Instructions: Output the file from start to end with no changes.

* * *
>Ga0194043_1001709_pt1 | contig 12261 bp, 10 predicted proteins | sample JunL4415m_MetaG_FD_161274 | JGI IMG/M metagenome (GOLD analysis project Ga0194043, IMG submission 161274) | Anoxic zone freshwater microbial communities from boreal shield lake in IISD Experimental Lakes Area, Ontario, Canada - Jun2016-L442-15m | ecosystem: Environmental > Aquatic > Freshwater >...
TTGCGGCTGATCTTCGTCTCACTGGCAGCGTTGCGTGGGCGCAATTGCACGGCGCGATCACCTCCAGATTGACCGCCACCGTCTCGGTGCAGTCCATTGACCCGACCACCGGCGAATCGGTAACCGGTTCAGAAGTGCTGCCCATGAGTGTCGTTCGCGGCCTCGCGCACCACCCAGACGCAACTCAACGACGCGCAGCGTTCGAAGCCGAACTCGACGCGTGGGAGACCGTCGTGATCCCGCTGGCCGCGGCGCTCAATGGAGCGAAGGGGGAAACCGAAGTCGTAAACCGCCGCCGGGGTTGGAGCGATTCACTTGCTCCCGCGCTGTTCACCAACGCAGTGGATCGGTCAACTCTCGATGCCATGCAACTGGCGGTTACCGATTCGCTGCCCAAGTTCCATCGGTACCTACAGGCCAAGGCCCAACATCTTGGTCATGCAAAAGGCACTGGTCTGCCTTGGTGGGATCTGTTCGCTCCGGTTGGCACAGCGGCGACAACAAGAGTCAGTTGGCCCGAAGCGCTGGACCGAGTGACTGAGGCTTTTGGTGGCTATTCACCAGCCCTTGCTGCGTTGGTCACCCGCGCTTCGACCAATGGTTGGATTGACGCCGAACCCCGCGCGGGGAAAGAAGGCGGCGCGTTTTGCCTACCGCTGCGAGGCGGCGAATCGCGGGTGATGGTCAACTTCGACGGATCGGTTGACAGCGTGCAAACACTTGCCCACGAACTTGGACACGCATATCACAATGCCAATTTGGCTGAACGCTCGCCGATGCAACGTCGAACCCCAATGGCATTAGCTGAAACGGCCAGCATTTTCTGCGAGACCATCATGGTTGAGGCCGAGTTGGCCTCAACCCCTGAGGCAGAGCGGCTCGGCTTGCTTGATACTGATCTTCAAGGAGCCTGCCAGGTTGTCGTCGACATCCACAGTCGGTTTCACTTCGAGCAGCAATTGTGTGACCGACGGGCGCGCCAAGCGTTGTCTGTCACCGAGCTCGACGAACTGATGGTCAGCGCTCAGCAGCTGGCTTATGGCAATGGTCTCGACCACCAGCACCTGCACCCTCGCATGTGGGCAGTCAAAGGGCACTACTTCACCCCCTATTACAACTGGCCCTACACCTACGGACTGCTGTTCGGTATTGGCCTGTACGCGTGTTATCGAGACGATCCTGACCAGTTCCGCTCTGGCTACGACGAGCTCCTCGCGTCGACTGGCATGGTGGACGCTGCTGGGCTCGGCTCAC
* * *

>Ga0194043_1001709_pt1 | contig 12261 bp, 10 predicted proteins | sample JunL4415m_MetaG_FD_161274 | JGI IMG/M metagenome (GOLD analysis project Ga0194043, IMG submission 161274) | Anoxic zone freshwater microbial communities from boreal shield lake in IISD Experimental Lakes Area, Ontario, Canada - Jun2016-L442-15m | ecosystem: Environmental > Aquatic > Freshwater >...
TTGCGGCTGATCTTCGTCTCACTGGCAGCGTTGCGTGGGCGCAATTGCACGGCGCGATCACCTCCAGATTGACCGCCACCGTCTCGGTGCAGTCCATTGACCCGACCACCGGCGAATCGGTAACCGGTTCAGAAGTGCTGCCCATGAGTGTCGTTCGCGGCCTCGCGCACCACCCAGACGCAACTCAACGACGCGCAGCGTTCGAAGCCGAACTCGACGCGTGGGAGACCGTCGTGATCCCGCTGGCCGCGGCGCTCAATGGAGCGAAGGGGGAAACCGAAGTCGTAAACCGCCGCCGGGGTTGGAGCGATTCACTTGCTCCCGCGCTGTTCACCAACGCAGTGGATCGGTCAACTCTCGATGCCATGCAACTGGCGGTTACCGATTCGCTGCCCAAGTTCCATCGGTACCTACAGGCCAAGGCCCAACATCTTGGTCATGCAAAAGGCACTGGTCTGCCTTGGTGGGATCTGTTCGCTCCGGTTGGCACAGCGGCGACAACAAGAGTCAGTTGGCCCGAAGCGCTGGACCGAGTGACTGAGGCTTTTGGTGGCTATTCACCAGCCCTTGCTGCGTTGGTCACCCGCGCTTCGACCAATGGTTGGATTGACGCCGAACCCCGCGCGGGGAAAGAAGGCGGCGCGTTTTGCCTACCGCTGCGAGGCGGCGAATCGCGGGTGATGGTCAACTTCGACGGATCGGTTGACAGCGTGCAAACACTTGCCCACGAACTTGGACACGCATATCACAATGCCAATTTGGCTGAACGCTCGCCGATGCAACGTCGAACCCCAATGGCATTAGCTGAAACGGCCAGCATTTTCTGCGAGACCATCATGGTTGAGGCCGAGTTGGCCTCAACCCCTGAGGCAGAGCGGCTCGGCTTGCTTGATACTGATCTTCAAGGAGCCTGCCAGGTTGTCGTCGACATCCACAGTCGGTTTCACTTCGAGCAGCAATTGTGTGACCGACGGGCGCGCCAAGCGTTGTCTGTCACCGAGCTCGACGAACTGATGGTCAGCGCTCAGCAGCTGGCTTATGGCAATGGTCTCGACCACCAGCACCTGCACCCTCGCATGTGGGCAGTCAAAGGGCACTACTTCACCCCCTATTACAACTGGCCCTACACCTACGGACTGCTGTTCGGTATTGGCCTGTACGCGTGTTATCGAGACGATCCTGACCAGTTCCGCTCTGGCTACGACGAGCTCCTCGCGTCGACTGGCATGGTGGACGCTGCTGGGCTCGGCTCAC